South Korean public support for indigenous nuclearisation has been steady, and growing, for more than a decade. This has opened policy space for nuclearisation advocates to make the case for nukes at the elite level.
A persistent Track II discourse among nongovernmental national security analysts will, in turn, pressure a formal, Track I response. Already in 2017, the then-leader of the main opposition party publicly suggested South Korea needed nuclear weapons.
CHINESE AND NORTH KOREAN PRESSURE FORCING MORE RADICAL CONSIDERATIONS
Polling regularly returns support for this option for the reasons one would expect – China and North Korea.
China is a large, powerful state on Seoul’s doorstep. It has increasingly tried to bully South Korea, regarding, for example, missile defence or Chinese travellers during the pandemic.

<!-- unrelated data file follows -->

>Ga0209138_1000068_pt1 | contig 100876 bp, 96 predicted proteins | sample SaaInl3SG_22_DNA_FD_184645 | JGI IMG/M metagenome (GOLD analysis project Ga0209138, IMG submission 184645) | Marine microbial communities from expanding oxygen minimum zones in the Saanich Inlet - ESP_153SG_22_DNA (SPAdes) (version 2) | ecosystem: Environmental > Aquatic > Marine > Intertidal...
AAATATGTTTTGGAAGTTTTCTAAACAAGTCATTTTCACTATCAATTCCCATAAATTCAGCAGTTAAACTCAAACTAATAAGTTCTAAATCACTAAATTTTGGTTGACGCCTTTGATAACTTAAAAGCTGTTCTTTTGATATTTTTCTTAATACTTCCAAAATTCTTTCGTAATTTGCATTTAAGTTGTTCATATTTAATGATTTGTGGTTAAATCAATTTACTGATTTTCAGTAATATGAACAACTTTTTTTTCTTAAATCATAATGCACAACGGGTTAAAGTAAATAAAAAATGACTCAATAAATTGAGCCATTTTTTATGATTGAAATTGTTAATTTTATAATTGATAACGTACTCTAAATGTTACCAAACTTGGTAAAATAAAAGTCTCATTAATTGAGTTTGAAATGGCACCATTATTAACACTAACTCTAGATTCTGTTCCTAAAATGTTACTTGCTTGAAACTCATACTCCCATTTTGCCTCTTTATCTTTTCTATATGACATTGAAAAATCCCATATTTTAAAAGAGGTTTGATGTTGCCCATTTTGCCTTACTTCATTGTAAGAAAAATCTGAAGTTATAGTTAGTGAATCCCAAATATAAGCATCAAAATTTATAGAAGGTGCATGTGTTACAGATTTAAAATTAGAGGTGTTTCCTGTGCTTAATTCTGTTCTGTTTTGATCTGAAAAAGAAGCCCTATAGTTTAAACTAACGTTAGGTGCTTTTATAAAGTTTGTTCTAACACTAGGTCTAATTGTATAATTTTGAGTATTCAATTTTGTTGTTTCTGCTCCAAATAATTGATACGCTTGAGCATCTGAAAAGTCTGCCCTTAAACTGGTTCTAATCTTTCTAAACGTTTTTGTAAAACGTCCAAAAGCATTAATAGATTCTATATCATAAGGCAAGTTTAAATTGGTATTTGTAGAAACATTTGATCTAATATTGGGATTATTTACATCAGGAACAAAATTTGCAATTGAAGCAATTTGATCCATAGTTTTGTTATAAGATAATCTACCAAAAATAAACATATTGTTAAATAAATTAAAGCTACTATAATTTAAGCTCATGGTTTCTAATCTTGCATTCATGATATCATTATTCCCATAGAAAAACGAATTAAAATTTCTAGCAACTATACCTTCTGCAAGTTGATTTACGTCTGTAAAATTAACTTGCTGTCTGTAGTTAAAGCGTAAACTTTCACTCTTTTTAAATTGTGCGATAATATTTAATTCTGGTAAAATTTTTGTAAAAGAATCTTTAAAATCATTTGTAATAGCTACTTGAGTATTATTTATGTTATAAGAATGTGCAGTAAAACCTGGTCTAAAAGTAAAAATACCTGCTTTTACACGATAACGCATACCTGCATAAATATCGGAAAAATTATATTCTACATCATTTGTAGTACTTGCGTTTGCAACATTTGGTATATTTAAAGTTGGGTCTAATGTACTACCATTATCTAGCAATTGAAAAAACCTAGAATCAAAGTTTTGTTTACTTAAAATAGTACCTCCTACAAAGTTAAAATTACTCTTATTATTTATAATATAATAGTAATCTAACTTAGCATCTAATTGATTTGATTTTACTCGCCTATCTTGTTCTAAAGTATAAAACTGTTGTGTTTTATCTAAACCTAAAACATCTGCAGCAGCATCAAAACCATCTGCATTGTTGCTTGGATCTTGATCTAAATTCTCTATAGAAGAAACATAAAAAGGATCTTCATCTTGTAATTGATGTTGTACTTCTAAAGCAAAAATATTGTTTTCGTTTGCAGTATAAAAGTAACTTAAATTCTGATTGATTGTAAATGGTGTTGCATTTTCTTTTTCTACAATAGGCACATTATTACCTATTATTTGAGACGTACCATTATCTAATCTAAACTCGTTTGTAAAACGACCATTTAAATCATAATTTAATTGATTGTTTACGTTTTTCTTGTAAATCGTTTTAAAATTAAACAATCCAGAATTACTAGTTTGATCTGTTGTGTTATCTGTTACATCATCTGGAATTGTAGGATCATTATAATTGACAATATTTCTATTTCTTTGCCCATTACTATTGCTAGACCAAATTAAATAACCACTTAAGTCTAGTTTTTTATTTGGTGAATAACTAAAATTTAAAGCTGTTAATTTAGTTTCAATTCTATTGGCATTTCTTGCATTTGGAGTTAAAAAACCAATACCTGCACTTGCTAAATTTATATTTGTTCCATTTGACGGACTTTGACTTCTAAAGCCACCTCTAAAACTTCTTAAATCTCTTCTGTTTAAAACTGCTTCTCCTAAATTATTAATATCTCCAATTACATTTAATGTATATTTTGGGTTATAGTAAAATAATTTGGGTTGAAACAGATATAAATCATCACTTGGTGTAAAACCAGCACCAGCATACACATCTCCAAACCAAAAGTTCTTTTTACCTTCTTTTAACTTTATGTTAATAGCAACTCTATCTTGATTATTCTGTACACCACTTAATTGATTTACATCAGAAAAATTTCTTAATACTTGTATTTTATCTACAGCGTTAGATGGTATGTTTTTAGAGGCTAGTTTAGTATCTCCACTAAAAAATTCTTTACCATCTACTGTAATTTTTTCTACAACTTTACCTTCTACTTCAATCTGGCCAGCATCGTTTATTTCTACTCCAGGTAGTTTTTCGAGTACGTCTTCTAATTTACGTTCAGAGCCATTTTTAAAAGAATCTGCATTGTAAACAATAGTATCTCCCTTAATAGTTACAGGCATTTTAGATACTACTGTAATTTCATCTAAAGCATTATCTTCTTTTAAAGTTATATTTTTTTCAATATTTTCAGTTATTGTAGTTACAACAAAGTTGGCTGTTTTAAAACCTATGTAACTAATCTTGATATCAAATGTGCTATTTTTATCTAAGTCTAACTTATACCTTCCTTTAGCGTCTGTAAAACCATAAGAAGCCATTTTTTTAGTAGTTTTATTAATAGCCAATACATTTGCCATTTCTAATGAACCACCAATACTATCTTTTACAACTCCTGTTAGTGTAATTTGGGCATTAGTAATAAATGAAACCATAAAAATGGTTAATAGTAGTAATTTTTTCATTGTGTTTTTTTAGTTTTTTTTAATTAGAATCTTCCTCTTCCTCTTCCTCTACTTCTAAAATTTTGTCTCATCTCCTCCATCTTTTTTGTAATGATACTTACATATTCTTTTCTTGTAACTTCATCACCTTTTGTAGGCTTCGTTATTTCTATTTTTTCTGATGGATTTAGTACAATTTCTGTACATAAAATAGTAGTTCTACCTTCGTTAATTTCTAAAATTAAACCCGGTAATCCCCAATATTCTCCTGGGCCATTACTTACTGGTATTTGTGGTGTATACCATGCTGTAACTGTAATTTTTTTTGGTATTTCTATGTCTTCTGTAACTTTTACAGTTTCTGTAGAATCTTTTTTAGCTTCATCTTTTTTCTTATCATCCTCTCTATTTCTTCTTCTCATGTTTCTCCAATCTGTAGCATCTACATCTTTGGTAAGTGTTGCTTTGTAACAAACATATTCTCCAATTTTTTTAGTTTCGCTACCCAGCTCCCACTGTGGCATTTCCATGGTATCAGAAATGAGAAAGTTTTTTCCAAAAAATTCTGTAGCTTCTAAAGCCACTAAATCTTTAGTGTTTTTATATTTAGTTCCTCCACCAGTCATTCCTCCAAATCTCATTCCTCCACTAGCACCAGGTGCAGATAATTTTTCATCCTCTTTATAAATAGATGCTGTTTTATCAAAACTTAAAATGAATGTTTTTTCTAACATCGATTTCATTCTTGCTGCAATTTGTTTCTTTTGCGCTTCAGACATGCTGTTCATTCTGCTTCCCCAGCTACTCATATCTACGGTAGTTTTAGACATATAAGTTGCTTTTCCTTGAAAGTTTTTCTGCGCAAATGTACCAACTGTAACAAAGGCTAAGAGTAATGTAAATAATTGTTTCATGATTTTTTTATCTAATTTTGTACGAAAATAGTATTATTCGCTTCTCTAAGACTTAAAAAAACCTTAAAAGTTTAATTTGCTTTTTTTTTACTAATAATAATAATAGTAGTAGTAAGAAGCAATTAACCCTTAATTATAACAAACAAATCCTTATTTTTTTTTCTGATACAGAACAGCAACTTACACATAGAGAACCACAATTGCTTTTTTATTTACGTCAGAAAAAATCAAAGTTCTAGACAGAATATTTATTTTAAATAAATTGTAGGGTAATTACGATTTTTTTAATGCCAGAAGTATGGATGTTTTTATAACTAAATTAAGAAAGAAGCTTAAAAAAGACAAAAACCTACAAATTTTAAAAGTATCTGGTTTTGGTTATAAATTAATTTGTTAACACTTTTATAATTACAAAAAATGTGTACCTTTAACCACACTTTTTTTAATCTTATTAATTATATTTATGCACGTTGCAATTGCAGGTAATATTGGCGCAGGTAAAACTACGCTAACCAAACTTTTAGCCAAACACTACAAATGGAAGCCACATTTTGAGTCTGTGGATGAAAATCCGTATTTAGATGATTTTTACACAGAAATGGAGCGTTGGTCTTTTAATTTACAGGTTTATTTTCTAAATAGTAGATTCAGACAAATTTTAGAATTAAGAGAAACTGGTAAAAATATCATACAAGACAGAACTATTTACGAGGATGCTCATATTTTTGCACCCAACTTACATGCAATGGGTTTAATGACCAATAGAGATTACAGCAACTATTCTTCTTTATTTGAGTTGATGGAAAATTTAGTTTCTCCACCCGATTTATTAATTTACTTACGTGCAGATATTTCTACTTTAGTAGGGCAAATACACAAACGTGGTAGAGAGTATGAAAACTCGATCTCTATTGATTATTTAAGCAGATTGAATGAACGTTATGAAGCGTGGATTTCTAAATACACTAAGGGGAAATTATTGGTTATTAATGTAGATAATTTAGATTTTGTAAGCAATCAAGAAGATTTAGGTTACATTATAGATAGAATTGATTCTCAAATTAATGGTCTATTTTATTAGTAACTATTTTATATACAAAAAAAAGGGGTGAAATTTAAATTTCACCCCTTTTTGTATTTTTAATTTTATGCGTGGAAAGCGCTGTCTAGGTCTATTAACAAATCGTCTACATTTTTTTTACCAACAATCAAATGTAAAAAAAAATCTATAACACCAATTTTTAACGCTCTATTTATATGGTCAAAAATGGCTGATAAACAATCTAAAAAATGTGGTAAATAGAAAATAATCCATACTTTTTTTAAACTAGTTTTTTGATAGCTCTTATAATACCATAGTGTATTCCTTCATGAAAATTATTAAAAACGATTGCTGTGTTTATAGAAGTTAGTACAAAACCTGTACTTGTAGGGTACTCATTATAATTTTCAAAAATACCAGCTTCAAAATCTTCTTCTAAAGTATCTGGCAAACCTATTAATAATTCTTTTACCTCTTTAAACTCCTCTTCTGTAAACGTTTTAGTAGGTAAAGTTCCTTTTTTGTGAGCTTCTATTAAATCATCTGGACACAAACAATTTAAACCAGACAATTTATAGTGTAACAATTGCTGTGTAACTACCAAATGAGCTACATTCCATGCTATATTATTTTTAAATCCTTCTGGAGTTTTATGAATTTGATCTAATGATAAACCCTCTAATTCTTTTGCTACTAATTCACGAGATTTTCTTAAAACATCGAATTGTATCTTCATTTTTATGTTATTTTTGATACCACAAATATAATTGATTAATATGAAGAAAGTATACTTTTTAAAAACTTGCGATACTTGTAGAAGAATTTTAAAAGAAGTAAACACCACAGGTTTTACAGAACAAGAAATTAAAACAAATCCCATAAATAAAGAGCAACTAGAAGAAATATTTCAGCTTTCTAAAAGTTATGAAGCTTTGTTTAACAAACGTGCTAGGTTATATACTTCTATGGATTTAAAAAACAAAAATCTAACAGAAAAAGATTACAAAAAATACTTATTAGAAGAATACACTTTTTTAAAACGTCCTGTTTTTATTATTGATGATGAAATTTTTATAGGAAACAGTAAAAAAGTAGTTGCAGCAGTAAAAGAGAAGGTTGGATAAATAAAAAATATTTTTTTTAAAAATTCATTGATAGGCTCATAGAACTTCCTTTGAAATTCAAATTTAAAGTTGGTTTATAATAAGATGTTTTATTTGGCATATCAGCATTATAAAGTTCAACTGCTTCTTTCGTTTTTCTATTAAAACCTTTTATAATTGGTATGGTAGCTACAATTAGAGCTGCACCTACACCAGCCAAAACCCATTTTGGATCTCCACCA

And North Korea, obviously, is an ongoing, arguably existential threat. It is an opaque nuclear weapons state that routinely threatens South Korea and rejects even the most basic arms control regarding its warheads and missiles.
It has fired a flurry of seven missile launches in just over two weeks, with one that flew over Japan in blatant disregard for Japanese sovereignty.
On Monday (Oct 10), North Korean state media said that the exercises involved ballistic missiles with mock nuclear warheads, and were meant to deliver a strong message of war deterrence.
“Even though the enemy continues to talk about dialogue and negotiations, we do not have anything to talk about nor do we feel the need to do so,” KCNA quoted North Korean President Kim Jong Un as saying.